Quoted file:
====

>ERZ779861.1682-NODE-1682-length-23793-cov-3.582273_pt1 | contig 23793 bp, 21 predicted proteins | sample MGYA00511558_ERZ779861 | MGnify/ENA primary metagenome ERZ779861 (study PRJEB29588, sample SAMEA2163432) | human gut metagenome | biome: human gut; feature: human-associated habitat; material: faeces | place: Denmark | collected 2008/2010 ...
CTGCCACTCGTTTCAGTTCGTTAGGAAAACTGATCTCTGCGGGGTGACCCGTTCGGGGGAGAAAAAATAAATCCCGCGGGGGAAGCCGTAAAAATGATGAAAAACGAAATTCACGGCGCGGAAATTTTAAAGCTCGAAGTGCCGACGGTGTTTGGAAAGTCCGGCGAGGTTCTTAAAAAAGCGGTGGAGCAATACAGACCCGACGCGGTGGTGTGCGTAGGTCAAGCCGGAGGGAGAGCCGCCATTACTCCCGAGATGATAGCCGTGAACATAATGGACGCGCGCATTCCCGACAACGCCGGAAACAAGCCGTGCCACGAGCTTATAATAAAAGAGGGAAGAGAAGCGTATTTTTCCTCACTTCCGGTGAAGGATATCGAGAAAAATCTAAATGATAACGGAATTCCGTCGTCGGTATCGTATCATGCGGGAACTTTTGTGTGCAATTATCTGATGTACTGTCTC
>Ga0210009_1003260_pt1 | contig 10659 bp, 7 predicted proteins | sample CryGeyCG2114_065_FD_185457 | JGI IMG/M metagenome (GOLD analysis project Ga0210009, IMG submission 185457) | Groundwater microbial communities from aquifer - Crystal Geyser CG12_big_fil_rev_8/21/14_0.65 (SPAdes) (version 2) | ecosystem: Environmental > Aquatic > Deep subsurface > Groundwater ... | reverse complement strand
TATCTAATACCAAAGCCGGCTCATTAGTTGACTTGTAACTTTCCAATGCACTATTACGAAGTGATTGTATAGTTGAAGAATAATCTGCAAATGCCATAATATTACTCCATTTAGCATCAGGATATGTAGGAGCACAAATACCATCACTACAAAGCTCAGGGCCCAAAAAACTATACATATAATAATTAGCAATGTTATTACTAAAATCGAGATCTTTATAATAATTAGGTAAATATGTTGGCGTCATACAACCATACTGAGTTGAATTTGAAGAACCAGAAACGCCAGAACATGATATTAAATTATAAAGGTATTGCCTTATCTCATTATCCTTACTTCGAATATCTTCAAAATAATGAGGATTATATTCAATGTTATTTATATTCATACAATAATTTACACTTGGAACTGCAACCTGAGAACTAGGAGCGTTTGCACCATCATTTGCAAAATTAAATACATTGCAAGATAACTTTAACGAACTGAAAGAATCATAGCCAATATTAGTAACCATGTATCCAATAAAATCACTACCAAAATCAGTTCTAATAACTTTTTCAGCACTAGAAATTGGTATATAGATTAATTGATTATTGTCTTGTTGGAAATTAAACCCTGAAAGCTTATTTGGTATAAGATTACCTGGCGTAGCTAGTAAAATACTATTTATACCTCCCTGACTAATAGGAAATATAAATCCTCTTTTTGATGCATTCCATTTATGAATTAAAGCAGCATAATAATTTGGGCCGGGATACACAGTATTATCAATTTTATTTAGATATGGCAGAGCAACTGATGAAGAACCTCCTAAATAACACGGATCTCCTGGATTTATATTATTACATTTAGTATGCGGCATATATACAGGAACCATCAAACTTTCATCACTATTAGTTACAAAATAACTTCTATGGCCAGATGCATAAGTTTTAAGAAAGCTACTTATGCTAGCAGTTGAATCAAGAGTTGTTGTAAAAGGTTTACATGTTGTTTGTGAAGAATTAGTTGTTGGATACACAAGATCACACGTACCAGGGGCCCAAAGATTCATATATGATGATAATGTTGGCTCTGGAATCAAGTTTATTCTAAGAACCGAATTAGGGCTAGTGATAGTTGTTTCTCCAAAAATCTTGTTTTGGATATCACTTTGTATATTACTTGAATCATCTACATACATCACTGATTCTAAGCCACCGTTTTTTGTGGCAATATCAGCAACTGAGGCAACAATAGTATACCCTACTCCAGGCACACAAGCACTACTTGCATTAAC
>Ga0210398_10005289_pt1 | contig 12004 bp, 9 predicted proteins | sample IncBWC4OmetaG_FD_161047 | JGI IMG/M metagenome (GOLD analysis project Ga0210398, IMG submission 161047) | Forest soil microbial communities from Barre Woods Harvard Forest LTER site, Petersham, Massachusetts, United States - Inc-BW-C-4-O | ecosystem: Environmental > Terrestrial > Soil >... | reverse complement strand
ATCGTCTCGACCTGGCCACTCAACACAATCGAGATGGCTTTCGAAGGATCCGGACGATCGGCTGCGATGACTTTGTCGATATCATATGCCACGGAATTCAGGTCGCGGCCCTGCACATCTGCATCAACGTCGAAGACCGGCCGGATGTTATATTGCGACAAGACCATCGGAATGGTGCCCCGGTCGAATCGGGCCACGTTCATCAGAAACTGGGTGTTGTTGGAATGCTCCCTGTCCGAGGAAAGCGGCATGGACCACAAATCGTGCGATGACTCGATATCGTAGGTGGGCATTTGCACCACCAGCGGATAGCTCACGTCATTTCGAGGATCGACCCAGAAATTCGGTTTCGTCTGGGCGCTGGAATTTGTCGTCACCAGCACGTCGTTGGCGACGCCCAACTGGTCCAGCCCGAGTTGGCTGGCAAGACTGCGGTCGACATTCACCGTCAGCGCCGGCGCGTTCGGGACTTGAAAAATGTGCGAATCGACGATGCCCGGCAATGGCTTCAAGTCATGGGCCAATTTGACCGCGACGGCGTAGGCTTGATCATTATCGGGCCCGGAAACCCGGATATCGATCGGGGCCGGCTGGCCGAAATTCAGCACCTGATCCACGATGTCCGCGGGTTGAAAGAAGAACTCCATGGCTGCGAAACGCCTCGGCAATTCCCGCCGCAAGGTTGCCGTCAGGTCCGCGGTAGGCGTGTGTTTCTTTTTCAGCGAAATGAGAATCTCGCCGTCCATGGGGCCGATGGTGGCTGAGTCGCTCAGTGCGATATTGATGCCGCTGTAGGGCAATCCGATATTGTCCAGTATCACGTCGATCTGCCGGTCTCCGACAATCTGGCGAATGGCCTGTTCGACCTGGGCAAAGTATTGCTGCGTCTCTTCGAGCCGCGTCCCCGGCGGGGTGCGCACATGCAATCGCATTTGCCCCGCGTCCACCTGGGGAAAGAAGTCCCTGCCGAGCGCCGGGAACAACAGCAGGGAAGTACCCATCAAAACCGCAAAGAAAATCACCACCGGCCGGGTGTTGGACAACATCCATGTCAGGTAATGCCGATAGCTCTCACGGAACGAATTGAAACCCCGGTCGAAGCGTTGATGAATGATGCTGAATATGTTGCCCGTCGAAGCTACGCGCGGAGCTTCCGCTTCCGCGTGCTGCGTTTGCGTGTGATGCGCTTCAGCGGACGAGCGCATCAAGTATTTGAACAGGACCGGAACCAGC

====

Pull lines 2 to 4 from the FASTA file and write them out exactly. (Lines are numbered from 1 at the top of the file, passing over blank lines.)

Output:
CTGCCACTCGTTTCAGTTCGTTAGGAAAACTGATCTCTGCGGGGTGACCCGTTCGGGGGAGAAAAAATAAATCCCGCGGGGGAAGCCGTAAAAATGATGAAAAACGAAATTCACGGCGCGGAAATTTTAAAGCTCGAAGTGCCGACGGTGTTTGGAAAGTCCGGCGAGGTTCTTAAAAAAGCGGTGGAGCAATACAGACCCGACGCGGTGGTGTGCGTAGGTCAAGCCGGAGGGAGAGCCGCCATTACTCCCGAGATGATAGCCGTGAACATAATGGACGCGCGCATTCCCGACAACGCCGGAAACAAGCCGTGCCACGAGCTTATAATAAAAGAGGGAAGAGAAGCGTATTTTTCCTCACTTCCGGTGAAGGATATCGAGAAAAATCTAAATGATAACGGAATTCCGTCGTCGGTATCGTATCATGCGGGAACTTTTGTGTGCAATTATCTGATGTACTGTCTC
>Ga0210009_1003260_pt1 | contig 10659 bp, 7 predicted proteins | sample CryGeyCG2114_065_FD_185457 | JGI IMG/M metagenome (GOLD analysis project Ga0210009, IMG submission 185457) | Groundwater microbial communities from aquifer - Crystal Geyser CG12_big_fil_rev_8/21/14_0.65 (SPAdes) (version 2) | ecosystem: Environmental > Aquatic > Deep subsurface > Groundwater ... | reverse complement strand
TATCTAATACCAAAGCCGGCTCATTAGTTGACTTGTAACTTTCCAATGCACTATTACGAAGTGATTGTATAGTTGAAGAATAATCTGCAAATGCCATAATATTACTCCATTTAGCATCAGGATATGTAGGAGCACAAATACCATCACTACAAAGCTCAGGGCCCAAAAAACTATACATATAATAATTAGCAATGTTATTACTAAAATCGAGATCTTTATAATAATTAGGTAAATATGTTGGCGTCATACAACCATACTGAGTTGAATTTGAAGAACCAGAAACGCCAGAACATGATATTAAATTATAAAGGTATTGCCTTATCTCATTATCCTTACTTCGAATATCTTCAAAATAATGAGGATTATATTCAATGTTATTTATATTCATACAATAATTTACACTTGGAACTGCAACCTGAGAACTAGGAGCGTTTGCACCATCATTTGCAAAATTAAATACATTGCAAGATAACTTTAACGAACTGAAAGAATCATAGCCAATATTAGTAACCATGTATCCAATAAAATCACTACCAAAATCAGTTCTAATAACTTTTTCAGCACTAGAAATTGGTATATAGATTAATTGATTATTGTCTTGTTGGAAATTAAACCCTGAAAGCTTATTTGGTATAAGATTACCTGGCGTAGCTAGTAAAATACTATTTATACCTCCCTGACTAATAGGAAATATAAATCCTCTTTTTGATGCATTCCATTTATGAATTAAAGCAGCATAATAATTTGGGCCGGGATACACAGTATTATCAATTTTATTTAGATATGGCAGAGCAACTGATGAAGAACCTCCTAAATAACACGGATCTCCTGGATTTATATTATTACATTTAGTATGCGGCATATATACAGGAACCATCAAACTTTCATCACTATTAGTTACAAAATAACTTCTATGGCCAGATGCATAAGTTTTAAGAAAGCTACTTATGCTAGCAGTTGAATCAAGAGTTGTTGTAAAAGGTTTACATGTTGTTTGTGAAGAATTAGTTGTTGGATACACAAGATCACACGTACCAGGGGCCCAAAGATTCATATATGATGATAATGTTGGCTCTGGAATCAAGTTTATTCTAAGAACCGAATTAGGGCTAGTGATAGTTGTTTCTCCAAAAATCTTGTTTTGGATATCACTTTGTATATTACTTGAATCATCTACATACATCACTGATTCTAAGCCACCGTTTTTTGTGGCAATATCAGCAACTGAGGCAACAATAGTATACCCTACTCCAGGCACACAAGCACTACTTGCATTAAC